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Making A Baby

Page 4

Bridgette Burton

Here is an example: eleven eggs are possible. Of those four are no good straight away. We have seven left. They fertilise those seven, and three don’t take. We have four left, two end up with some genetic abnormalities, or just aren’t good quality. We are down to two eggs – one doesn’t make it to a blastocyst (5 days old) – now we have one. It’s implanted and it doesn’t take.

Boom! Just like that – eleven possible babies gone. 

So, I need all my eleven eggs in one basket. And I need them to be good.

On the ninth day, you take a big double dose of the same stuff that you’ve been injecting, and then you go in for a blood test. They need to see if you are ovulating. In my case we waited just one more day, and then I went in for The Harvest.

It’s not called The Harvest, but my love of horror films means that I wish it was. It’s called the collection. I was put out in a twilight sleep and they collected up all my eggs and popped them somewhere. I am not sure where they were, some sort of safe deposit box for ovum.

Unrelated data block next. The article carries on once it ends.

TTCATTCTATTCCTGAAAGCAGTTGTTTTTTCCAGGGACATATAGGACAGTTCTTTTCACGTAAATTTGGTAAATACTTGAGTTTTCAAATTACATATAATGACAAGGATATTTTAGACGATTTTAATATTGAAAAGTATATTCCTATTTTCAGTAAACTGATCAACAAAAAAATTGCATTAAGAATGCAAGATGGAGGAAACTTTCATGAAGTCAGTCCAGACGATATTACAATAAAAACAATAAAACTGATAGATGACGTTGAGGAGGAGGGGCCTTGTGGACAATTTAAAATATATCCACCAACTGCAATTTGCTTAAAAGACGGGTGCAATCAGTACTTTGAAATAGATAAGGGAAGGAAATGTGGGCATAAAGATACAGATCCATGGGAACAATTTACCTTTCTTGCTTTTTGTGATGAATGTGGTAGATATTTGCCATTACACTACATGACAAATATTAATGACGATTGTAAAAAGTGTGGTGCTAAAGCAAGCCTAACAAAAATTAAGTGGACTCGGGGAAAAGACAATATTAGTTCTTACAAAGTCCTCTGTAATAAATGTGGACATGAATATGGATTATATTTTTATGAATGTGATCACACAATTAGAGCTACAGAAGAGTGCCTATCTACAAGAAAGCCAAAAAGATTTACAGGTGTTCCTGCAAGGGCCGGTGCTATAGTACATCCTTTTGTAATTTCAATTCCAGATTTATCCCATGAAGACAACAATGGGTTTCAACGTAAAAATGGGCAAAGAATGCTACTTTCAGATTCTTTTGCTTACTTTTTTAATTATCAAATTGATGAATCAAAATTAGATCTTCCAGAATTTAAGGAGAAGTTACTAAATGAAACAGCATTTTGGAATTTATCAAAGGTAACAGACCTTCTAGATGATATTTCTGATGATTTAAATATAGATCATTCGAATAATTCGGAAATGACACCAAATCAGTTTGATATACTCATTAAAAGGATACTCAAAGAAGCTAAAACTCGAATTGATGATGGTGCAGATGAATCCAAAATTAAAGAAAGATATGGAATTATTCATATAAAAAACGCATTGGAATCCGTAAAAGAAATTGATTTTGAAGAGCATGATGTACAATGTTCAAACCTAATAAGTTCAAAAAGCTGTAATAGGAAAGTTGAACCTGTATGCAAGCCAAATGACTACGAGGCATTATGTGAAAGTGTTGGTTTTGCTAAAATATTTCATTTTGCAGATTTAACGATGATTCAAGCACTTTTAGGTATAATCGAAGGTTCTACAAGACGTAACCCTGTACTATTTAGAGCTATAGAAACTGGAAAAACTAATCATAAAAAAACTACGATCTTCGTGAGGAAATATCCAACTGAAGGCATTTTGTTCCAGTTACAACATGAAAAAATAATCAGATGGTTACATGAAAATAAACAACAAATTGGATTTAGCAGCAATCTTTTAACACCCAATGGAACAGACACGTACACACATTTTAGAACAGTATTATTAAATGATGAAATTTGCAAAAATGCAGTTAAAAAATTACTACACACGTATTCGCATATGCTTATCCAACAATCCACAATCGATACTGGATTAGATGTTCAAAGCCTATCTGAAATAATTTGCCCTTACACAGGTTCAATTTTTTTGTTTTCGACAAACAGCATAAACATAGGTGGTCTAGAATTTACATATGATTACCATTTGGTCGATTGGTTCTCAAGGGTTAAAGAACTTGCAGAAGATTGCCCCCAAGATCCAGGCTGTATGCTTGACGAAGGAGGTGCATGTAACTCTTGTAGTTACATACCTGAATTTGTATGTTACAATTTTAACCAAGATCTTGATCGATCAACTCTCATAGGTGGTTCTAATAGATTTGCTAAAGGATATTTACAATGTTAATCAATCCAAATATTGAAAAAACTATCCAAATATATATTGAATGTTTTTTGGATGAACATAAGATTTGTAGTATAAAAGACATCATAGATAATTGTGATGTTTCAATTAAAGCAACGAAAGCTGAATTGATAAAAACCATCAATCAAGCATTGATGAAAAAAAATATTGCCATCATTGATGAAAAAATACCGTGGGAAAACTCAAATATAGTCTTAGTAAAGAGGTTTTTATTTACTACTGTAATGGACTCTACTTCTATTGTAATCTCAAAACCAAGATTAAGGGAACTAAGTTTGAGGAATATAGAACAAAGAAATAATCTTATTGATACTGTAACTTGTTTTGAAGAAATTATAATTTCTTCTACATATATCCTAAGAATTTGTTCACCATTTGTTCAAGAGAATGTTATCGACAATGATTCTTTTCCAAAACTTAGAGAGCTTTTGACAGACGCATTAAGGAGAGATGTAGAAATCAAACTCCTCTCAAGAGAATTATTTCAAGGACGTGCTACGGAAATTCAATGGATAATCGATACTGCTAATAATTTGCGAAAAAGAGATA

My husband waited in the recovery room with me and a nurse approached us. She had a well-meaning smile on. And I knew. I knew it was not good news.

Two eggs.

So. You see, we knew that it was over. The whole endeavour was over. Two eggs was a hopeless position. We knew in the way that the nurses looked at us and the sound of Dr. Nick's voice.

We held hands and said, “At least we tried”. I had never once thought it was going to be successful, but I had hoped. I had still hoped. My husband was loving and philosophical. We went home. We cuddled our son and made dinner and watched TV and went to bed.  

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